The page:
The BC Coastal Ferries Community Engagement began its tour in stormy waters last week, visiting Port Hardy on the first of 20 stops to discuss changes announced last week to the coastal ferry service.
With one route out of Port Hardy cancelled outright and the other slashed by 32 per cent in the latest round of cuts, the representatives from BC Ferries and the Ministry of Transportation came under relentless fire from local government, businesses and residents during a 90-minute question period at the Civic Centre Nov. 20.
Port Hardy Mayor Bev Parnham set the tone with her opening broadside, asking the group, “Why are they here? What is that BC Ferries wants from us? Consultations listen to what people say. Where on earth in the consultation last year did you hear that cutting Route 40 (Port Hardy – Mid Coast – Bella Coola) was a good idea?”
Kevin Richter, Assistant Deputy Minister, MoT, responded that in the last round of consultations, the Ferry Commissioner heard “loud and clear” that there was concern about rising fares, and service reductions were part of the strategy to cut expenses and halt that rise.
These service reductions were roundly criticized as local residents and politicians —including Alert Bay Mayor Michael Berry, Port McNeill Coun. Gaby Wickstrom and NDP transportation critic Claire Trevena — queued up to express dismay at the cuts and dissatisfaction with the lack of consultation.
“To call this a consultation… shame on you for bringing these people out and making them think they could make a change,” Port Hardy Coun. Jessie Hemphill said to applause.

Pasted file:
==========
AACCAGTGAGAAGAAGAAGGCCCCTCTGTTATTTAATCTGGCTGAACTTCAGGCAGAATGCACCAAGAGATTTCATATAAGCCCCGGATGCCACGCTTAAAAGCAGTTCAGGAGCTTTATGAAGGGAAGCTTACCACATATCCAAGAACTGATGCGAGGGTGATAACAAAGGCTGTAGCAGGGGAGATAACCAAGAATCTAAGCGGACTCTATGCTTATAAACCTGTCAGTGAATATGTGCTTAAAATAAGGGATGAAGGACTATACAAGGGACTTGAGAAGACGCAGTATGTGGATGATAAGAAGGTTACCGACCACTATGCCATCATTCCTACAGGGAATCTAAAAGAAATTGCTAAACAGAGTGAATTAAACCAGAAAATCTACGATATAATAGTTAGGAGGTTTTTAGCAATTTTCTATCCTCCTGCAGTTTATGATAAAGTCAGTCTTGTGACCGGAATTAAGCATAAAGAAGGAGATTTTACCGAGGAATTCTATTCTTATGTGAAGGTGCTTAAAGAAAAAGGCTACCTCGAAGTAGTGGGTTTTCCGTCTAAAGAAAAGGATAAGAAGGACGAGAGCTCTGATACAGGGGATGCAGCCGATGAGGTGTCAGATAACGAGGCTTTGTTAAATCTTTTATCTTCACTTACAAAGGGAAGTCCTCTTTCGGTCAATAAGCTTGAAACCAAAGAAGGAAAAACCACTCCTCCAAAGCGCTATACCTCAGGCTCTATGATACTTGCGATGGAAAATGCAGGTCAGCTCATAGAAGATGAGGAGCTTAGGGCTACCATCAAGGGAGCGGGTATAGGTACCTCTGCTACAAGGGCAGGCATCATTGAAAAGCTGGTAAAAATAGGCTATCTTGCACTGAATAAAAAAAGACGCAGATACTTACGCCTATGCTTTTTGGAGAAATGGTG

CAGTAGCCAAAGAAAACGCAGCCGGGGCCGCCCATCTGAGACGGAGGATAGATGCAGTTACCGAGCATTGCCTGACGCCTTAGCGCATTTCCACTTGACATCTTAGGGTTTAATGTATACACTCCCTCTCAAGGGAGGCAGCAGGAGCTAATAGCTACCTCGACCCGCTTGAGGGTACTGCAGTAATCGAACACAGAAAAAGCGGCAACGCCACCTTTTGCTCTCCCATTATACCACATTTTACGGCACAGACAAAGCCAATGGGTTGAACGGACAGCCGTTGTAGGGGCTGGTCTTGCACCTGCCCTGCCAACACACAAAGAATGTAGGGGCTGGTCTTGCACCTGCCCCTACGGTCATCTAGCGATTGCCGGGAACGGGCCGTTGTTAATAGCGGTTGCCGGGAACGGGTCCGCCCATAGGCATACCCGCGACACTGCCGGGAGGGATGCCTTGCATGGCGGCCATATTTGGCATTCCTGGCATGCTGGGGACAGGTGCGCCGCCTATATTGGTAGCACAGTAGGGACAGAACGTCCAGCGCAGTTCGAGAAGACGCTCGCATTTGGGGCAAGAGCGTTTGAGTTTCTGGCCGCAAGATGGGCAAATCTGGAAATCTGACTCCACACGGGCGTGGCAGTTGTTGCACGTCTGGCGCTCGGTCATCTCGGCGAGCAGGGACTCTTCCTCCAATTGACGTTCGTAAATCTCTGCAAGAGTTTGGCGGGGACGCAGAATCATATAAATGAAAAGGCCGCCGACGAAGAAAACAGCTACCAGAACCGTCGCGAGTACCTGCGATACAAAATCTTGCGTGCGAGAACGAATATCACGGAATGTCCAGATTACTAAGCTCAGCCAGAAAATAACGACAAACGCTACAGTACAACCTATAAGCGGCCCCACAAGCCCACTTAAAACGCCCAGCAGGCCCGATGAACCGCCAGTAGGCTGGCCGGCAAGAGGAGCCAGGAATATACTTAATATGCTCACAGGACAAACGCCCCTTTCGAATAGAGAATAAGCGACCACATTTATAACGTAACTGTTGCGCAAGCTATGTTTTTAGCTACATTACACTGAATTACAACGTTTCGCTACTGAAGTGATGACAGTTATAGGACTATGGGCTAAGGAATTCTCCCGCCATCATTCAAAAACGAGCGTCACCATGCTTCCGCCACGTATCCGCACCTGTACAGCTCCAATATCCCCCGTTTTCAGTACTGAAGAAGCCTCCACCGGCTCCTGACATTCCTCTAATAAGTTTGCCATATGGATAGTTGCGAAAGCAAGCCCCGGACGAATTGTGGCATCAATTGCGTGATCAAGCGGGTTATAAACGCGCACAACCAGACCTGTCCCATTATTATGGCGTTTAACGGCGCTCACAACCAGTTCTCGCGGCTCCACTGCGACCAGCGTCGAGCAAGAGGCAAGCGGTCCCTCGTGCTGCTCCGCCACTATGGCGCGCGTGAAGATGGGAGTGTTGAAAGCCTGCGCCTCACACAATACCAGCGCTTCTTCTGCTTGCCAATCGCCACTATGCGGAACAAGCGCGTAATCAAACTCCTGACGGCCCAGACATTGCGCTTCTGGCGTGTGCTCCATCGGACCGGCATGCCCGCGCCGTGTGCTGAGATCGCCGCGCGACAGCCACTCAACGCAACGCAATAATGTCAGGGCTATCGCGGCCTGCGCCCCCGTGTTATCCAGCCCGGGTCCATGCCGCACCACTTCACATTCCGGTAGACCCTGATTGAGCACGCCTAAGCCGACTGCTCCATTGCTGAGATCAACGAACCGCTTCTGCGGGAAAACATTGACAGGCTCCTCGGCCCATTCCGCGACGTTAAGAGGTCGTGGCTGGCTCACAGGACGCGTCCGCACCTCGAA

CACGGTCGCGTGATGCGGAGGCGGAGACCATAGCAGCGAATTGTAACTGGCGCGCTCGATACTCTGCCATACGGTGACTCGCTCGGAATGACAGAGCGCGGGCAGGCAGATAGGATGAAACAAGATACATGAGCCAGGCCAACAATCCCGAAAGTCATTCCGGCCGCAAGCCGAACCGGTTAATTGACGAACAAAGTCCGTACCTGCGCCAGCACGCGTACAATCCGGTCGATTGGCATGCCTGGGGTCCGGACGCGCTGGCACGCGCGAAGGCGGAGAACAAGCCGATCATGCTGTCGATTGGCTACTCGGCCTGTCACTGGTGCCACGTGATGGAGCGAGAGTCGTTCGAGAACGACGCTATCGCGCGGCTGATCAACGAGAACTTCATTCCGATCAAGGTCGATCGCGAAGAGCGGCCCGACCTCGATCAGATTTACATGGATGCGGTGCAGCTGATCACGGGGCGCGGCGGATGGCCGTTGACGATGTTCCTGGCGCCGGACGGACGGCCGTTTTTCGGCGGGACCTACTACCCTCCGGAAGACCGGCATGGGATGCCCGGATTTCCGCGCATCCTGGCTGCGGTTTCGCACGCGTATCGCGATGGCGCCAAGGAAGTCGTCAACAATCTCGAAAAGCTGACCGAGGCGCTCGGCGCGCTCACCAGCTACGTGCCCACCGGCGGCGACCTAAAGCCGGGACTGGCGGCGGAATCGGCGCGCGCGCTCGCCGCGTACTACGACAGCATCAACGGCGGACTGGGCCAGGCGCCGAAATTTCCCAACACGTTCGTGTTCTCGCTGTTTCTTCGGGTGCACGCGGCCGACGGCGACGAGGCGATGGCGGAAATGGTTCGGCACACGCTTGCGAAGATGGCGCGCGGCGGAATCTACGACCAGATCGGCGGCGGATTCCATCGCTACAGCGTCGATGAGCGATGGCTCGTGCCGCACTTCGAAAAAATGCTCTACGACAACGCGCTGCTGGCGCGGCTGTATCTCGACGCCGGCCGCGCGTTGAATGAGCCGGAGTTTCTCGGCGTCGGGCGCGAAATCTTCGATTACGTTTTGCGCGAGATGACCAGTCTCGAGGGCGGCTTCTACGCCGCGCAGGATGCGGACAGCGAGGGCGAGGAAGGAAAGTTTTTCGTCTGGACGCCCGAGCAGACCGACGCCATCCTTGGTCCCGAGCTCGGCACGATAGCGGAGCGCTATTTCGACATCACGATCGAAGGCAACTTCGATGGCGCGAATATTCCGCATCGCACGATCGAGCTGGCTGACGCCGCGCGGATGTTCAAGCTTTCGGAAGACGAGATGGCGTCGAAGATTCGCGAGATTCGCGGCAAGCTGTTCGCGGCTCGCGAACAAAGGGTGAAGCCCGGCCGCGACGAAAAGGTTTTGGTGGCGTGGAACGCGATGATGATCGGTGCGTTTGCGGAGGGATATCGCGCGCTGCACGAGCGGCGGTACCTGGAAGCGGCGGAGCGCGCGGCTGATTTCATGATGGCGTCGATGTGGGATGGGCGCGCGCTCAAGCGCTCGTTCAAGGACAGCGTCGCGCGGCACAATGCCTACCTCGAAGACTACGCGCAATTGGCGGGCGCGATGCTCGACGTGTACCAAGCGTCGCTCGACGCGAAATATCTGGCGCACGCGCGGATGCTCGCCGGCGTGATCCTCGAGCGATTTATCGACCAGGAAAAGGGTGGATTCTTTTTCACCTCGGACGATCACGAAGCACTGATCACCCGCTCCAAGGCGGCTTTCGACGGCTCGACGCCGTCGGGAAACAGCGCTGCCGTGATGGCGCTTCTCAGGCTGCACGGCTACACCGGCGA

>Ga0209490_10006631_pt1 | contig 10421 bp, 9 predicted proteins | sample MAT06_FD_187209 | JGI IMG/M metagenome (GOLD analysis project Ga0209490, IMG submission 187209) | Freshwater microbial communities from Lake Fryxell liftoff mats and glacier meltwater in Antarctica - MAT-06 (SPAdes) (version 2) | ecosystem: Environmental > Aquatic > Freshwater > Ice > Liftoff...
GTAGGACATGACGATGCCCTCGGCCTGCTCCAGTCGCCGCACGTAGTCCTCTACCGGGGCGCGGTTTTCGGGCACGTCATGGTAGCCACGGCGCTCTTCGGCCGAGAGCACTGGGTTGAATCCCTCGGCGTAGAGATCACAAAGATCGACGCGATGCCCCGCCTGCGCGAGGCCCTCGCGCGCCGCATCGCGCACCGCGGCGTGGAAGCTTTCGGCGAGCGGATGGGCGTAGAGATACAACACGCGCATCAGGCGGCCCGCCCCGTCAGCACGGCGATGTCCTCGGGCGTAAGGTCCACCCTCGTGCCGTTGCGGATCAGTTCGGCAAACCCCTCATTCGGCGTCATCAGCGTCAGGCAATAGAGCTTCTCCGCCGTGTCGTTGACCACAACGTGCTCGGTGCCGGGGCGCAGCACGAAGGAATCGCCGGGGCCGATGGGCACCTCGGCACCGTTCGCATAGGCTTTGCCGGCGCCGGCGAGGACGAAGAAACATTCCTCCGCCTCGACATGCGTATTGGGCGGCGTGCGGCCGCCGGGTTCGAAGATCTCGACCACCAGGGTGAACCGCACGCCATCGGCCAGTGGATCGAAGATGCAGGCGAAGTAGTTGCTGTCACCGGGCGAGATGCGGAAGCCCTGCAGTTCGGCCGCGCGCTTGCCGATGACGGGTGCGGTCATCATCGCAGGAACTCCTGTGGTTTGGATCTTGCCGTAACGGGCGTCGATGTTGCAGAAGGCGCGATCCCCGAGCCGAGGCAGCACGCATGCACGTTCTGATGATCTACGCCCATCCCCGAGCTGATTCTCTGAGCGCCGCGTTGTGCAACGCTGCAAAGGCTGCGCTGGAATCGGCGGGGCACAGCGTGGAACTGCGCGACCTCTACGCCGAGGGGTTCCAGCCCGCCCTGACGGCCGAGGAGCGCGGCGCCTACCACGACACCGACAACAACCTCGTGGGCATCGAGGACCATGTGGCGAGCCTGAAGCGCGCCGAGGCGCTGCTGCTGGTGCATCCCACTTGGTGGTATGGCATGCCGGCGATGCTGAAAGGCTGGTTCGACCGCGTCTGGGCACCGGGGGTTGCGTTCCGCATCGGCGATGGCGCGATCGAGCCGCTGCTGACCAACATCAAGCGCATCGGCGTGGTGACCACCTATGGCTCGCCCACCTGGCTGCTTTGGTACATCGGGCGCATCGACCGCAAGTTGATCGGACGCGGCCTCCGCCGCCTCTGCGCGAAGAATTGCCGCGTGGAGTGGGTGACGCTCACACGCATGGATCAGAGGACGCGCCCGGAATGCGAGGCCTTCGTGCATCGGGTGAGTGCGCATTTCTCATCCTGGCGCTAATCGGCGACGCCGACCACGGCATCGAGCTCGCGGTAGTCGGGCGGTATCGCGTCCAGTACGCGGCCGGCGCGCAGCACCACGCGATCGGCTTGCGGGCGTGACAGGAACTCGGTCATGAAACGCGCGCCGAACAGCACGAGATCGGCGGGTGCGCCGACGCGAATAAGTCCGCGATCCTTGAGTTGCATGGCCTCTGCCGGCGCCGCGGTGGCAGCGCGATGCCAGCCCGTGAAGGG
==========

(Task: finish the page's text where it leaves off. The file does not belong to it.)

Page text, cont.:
The panel was criticized for the lack of research into the impact these cuts could have on local communities and tourism, accused of “smoke and mirrors” for focussing on changes to the seniors’ discount and a gaming pilot scheme, and dismissed as “whipping boys,” there to take the public’s blows in the Minister’s stead.
A slew of alternative measures to save the $18.9 million that the cuts aim to save were put to the panel as residents questioned why cuts were preferred over measures like lowering costs to boost ridership, cutting free sailings for employees or reducing executive payouts. The recent installation of a dock at Klemtu, at the cost of $20 million, was seen as mismanagement, particularly in light of service reductions to the community.
Impacts on First Nations communities were also raised, residents pointing out that the ferry was the only public method of transport to the traditional territories of local band members.
Several speakers reiterated that the coastal ferry service was “our highway,” and should be funded and managed as such.
Second only to the service reductions, the biggest bone of contention was the engagement itself. The panel was repeatedly asked what was the point of the consultation, coming after the announcement of cuts and seemingly without anything open for debate to North Islanders.
Panellists said tweaks could be made to some schedules, and the proposed changes to seniors’ fares and gaming pilot were up for discussion. This was cold comfort for locals who had come out to protest the cuts and express concern over their impact.
“This is a total waste of time, this gathering,” said Coun. John Tidbury. “This is so the government can say, ‘We consulted with the people and that’s what they want.’ Well it’s not.”